|Modern vaccines for animals|
The business idea for Intervacc is to develop modern, effective and safe vaccines against bacterial infections of economic importance affecting animals. The possibilities to investigate the genome of pathogenic bacteria have significantly increased over the last decade by the use molecular biological methods.
The studies of genomes of pathogenic bacteria have led to the identification of interesting genes, coding for potential vaccine components. Bioinformatic analysis of the genome of S. equi allowed these proteins to be compared with previously known virulence factors from e.g. Streptococcus pyogenes, a human pathogen with similar pathogenetic traits. These genes, or fragments thereof, have been cloned and the recombinant proteins produced.
Intervacc develops new vaccines composed of recombinant proteins. The advantage by selectively choosing various recombinant proteins, rather than conventional vaccines, is that each protein can be studied regarding efficacy and safety. The development of vaccines within veterinary medicine is facilitated by the possibilities to perform experimental infections directly on the target animals.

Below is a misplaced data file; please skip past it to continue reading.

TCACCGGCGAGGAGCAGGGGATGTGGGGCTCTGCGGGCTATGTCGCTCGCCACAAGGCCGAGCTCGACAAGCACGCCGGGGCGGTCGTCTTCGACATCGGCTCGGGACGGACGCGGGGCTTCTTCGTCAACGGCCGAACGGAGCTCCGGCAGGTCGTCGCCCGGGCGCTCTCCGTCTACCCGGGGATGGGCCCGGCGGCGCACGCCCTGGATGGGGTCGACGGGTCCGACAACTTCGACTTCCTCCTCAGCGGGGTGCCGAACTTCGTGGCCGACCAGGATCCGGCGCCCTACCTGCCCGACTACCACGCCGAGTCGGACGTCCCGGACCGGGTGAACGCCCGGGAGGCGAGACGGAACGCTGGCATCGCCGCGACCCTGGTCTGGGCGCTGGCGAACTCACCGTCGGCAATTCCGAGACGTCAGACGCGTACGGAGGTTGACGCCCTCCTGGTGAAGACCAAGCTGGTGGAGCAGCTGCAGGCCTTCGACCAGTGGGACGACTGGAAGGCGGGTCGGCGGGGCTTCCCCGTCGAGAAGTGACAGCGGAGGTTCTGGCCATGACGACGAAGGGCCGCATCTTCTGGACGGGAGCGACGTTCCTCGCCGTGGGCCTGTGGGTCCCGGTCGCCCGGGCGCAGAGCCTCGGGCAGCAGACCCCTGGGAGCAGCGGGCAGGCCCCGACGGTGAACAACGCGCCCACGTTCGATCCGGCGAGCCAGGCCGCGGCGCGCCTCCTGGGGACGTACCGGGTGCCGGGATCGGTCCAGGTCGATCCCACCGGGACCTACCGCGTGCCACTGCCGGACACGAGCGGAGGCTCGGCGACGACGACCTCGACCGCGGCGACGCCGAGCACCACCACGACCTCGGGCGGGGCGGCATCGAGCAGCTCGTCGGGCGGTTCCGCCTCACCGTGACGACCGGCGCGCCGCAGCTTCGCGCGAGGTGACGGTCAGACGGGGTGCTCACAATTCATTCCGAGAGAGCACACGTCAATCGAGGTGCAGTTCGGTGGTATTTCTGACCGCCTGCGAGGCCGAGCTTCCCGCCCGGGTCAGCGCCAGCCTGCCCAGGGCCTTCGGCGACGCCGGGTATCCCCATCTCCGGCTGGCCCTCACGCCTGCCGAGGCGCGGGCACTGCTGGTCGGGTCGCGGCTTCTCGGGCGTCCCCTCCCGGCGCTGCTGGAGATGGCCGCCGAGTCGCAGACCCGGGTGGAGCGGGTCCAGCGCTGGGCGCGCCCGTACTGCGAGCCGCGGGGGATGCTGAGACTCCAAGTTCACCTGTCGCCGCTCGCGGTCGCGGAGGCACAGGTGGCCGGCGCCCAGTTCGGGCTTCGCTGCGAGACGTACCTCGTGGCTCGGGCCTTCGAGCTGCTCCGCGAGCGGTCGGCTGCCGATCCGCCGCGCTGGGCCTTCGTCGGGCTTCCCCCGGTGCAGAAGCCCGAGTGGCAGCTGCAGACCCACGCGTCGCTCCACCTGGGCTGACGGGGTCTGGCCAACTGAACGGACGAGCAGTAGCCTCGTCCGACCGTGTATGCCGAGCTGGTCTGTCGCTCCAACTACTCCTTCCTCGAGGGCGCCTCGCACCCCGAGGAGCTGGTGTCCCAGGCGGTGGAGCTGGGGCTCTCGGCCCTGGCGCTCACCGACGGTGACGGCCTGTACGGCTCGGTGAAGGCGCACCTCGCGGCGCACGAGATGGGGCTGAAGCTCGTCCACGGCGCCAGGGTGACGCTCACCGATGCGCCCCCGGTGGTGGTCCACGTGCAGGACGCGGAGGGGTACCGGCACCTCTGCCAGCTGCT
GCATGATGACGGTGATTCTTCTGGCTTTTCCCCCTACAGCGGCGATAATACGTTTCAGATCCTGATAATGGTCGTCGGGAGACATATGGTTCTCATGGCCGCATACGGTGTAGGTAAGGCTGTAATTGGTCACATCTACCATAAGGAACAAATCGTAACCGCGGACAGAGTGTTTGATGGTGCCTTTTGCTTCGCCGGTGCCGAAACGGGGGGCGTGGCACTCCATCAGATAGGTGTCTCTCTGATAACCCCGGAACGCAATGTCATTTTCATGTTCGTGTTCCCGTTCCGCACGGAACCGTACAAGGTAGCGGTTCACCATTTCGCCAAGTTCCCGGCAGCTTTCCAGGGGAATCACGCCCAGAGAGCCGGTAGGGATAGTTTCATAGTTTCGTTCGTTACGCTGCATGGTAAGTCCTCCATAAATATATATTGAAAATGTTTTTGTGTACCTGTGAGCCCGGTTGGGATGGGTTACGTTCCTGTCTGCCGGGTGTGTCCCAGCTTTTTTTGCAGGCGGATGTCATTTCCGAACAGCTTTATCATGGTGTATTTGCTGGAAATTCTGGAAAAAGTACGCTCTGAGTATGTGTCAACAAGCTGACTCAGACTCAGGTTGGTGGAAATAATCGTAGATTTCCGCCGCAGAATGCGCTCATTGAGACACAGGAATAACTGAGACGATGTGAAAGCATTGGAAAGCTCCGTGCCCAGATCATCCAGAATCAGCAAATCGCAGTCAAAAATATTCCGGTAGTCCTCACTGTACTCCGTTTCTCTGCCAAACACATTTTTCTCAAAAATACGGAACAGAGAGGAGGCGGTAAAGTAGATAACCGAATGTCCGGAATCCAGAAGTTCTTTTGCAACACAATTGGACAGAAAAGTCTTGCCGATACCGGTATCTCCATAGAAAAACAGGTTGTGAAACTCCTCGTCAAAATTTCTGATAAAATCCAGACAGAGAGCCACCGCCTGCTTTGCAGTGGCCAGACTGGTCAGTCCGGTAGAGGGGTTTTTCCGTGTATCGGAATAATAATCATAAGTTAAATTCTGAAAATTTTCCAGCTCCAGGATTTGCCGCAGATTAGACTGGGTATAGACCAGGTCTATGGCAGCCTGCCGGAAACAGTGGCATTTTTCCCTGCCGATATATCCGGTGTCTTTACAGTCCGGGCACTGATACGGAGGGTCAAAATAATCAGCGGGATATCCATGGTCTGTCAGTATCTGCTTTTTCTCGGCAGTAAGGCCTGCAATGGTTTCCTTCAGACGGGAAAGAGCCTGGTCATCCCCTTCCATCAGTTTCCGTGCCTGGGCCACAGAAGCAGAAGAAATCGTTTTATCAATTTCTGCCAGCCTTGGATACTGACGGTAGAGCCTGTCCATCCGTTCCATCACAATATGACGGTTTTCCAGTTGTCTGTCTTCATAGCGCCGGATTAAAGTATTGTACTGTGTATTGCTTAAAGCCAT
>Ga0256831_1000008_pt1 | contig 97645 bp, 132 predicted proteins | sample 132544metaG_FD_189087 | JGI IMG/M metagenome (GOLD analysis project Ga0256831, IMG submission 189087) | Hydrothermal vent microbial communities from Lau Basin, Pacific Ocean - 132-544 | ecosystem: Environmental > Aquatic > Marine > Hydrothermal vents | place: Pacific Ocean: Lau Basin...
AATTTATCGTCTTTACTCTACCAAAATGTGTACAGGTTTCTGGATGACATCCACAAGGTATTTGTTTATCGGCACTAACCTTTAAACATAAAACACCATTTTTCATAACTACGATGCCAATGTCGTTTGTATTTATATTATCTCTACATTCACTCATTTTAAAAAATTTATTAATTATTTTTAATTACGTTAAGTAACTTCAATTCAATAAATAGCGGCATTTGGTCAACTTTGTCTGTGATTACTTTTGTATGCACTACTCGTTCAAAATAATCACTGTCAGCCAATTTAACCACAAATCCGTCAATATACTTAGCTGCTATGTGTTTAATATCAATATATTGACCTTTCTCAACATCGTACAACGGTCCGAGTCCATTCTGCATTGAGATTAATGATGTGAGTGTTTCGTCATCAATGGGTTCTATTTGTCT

Intervacc has the methodologies, knowledge and strategic collaborations to bring a project from research to finished product.
The product closest at hand is a vaccine against strangles caused by Streptococcus equi. The vaccine is composed of a number of recombinant proteins, both from the surface of S. equi and secreted proteins involved in immune evasion. Antibodies against these proteins have been shown to significantly hamper the bacterial infectivity in vaccinated horses. Strains of S. equi isolated from various outbreaks of strangles in different parts of the world have been shown to be largely identical, meaning that only one version of the vaccine is required to protect world wide.
Traditional vaccines against bacterial infections contain either whole killed bacteria or live attenuated bacteria. A drawback of such vaccines is that the protective efficacy is limited or non-existent, or there is a risk of infection caused by the vaccine strain.
The encouraging results of vaccination against strangles obtained by Intervacc, based on recombinant proteins, show a “proof of principle”. This is an important break through for vaccine development. The results lead Intervacc to look closer at the possibilities to develop vaccines against other streptococcal and staphylococcal veterinarian infections.